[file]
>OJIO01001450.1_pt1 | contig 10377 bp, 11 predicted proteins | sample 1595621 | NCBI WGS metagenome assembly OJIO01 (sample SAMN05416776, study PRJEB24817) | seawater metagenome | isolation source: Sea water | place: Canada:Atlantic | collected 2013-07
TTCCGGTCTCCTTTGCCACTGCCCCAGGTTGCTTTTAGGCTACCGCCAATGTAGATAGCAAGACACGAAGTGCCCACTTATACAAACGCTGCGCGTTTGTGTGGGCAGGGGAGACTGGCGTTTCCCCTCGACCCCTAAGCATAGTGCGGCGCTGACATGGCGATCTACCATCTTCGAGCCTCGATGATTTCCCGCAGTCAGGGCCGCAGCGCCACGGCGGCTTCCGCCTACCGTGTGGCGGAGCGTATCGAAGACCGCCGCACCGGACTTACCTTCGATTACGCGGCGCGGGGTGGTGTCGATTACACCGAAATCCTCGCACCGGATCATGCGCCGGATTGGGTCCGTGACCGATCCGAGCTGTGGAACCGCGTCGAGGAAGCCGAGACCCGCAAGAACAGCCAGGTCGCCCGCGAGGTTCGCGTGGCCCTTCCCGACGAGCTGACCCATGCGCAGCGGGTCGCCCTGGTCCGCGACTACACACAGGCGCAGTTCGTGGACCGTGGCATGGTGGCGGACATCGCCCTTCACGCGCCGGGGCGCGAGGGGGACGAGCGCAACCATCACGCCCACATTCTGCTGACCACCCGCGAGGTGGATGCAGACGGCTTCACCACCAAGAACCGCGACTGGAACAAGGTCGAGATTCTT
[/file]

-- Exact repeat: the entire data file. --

>OJIO01001450.1_pt1 | contig 10377 bp, 11 predicted proteins | sample 1595621 | NCBI WGS metagenome assembly OJIO01 (sample SAMN05416776, study PRJEB24817) | seawater metagenome | isolation source: Sea water | place: Canada:Atlantic | collected 2013-07
TTCCGGTCTCCTTTGCCACTGCCCCAGGTTGCTTTTAGGCTACCGCCAATGTAGATAGCAAGACACGAAGTGCCCACTTATACAAACGCTGCGCGTTTGTGTGGGCAGGGGAGACTGGCGTTTCCCCTCGACCCCTAAGCATAGTGCGGCGCTGACATGGCGATCTACCATCTTCGAGCCTCGATGATTTCCCGCAGTCAGGGCCGCAGCGCCACGGCGGCTTCCGCCTACCGTGTGGCGGAGCGTATCGAAGACCGCCGCACCGGACTTACCTTCGATTACGCGGCGCGGGGTGGTGTCGATTACACCGAAATCCTCGCACCGGATCATGCGCCGGATTGGGTCCGTGACCGATCCGAGCTGTGGAACCGCGTCGAGGAAGCCGAGACCCGCAAGAACAGCCAGGTCGCCCGCGAGGTTCGCGTGGCCCTTCCCGACGAGCTGACCCATGCGCAGCGGGTCGCCCTGGTCCGCGACTACACACAGGCGCAGTTCGTGGACCGTGGCATGGTGGCGGACATCGCCCTTCACGCGCCGGGGCGCGAGGGGGACGAGCGCAACCATCACGCCCACATTCTGCTGACCACCCGCGAGGTGGATGCAGACGGCTTCACCACCAAGAACCGCGACTGGAACAAGGTCGAGATTCTT